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25 metres to the northwest of the large wall of concretion is a group of three guns. The guns are heavily concreted but their lengths and girths suggest they are from the main gundeck. Gun 3 is especially interesting for two reason. Firstly, it has partial remains of both cheeks of its carriage surviving. This is particularly surprising as it is located near the top of the site’s stratigraphy, and therefore, always exposed. What remains of the carriage has survived due to the concretion from the gun protecting it. The second detail is the length of Gun 3. It is over 11 feet long, which would make it one of the four culverin chase guns. The culverins were likely to be in the stern located on the broadside but moved to the stern ports when required.

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Six metres northwest of the breech end of Gun 1 was a concreted feature with lots of linear features within it. These linear features were situated both horizontally and sticking up almost vertically from the seabed. The whole mass was entangled with trawl and potting line. The fishing gear had damaged a small section of the feature. The damaged piece was at risk and vulnerable to loss and was therefore recovered. On closer inspection, following recovery, it was possible to see the shapes of three blades. Also, at the cross section, where it had broken away, it was possible to make out the remains of wood and leather scabbards.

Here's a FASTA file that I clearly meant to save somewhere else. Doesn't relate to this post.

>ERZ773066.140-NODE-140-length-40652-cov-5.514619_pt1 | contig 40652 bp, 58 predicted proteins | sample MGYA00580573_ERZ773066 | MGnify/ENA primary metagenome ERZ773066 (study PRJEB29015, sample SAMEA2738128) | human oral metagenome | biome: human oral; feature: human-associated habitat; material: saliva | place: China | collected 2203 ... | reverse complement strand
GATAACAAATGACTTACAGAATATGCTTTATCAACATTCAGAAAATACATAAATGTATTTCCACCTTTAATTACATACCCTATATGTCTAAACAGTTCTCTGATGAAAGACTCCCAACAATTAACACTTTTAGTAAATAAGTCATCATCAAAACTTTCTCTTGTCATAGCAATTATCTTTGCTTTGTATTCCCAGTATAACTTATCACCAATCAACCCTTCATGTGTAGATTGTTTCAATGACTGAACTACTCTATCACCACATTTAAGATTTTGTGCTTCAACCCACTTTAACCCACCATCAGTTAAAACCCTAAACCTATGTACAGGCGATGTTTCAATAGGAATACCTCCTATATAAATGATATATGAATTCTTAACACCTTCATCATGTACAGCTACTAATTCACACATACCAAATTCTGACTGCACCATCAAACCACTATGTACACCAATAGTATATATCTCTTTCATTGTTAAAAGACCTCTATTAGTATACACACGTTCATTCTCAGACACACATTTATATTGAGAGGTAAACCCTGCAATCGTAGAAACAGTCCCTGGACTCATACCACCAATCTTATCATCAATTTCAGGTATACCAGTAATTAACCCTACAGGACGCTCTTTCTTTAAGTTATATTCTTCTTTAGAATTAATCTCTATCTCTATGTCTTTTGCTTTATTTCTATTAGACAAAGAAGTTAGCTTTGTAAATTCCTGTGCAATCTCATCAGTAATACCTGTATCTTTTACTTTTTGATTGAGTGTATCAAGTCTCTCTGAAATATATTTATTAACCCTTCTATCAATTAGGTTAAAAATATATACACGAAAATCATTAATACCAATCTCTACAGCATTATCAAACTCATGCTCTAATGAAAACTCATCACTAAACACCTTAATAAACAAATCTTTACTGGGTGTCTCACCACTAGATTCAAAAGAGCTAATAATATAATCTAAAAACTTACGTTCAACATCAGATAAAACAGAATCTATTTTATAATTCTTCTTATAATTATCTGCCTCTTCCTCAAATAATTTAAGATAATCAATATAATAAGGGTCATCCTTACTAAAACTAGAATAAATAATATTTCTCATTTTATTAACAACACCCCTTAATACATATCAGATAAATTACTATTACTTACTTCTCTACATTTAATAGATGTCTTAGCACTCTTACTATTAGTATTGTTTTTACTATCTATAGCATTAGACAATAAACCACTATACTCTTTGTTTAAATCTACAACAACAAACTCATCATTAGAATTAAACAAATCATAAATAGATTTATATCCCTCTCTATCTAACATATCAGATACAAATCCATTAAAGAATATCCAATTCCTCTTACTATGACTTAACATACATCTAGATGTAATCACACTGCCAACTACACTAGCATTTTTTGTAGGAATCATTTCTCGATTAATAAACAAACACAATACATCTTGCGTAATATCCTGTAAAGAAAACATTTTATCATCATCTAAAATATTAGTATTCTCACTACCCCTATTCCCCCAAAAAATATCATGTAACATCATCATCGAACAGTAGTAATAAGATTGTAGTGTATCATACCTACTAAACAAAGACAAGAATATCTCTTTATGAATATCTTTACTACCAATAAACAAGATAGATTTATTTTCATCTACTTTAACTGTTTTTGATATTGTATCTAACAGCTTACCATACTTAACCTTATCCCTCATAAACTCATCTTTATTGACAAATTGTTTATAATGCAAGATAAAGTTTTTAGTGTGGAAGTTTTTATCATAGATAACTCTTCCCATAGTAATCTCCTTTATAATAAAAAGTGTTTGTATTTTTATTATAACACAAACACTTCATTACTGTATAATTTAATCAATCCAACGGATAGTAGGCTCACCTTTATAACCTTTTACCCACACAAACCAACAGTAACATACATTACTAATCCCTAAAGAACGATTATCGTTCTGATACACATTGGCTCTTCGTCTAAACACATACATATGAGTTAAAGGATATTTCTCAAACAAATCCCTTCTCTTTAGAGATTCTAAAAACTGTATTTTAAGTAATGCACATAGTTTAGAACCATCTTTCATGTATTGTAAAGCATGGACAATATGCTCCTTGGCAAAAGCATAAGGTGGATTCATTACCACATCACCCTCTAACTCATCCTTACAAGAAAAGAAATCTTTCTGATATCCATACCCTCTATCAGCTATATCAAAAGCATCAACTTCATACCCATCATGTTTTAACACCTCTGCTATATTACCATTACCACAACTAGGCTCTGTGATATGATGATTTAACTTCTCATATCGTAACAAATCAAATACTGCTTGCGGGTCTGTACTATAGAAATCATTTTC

The recovery of this small piece had helped identify that the concreted feature on the seabed was a large assemblage of swords. The whole feature is 2m long by 1.3m wide and up to 1m above the seabed. From the size of the concretion and the number of linear shapes within it, there could be dozens of swords contained within this concretion. The fragment of concretion has recently been X-rayed by Historic England. The results revealed a surprise concealed within. As well as the blade ends, five metallic buttons were observed. The buttons were all in a line suggesting they were once attached to a piece of clothing. The concretion is now with a conservation student at Cardiff University, where it is being carefully de-concreted and analysed.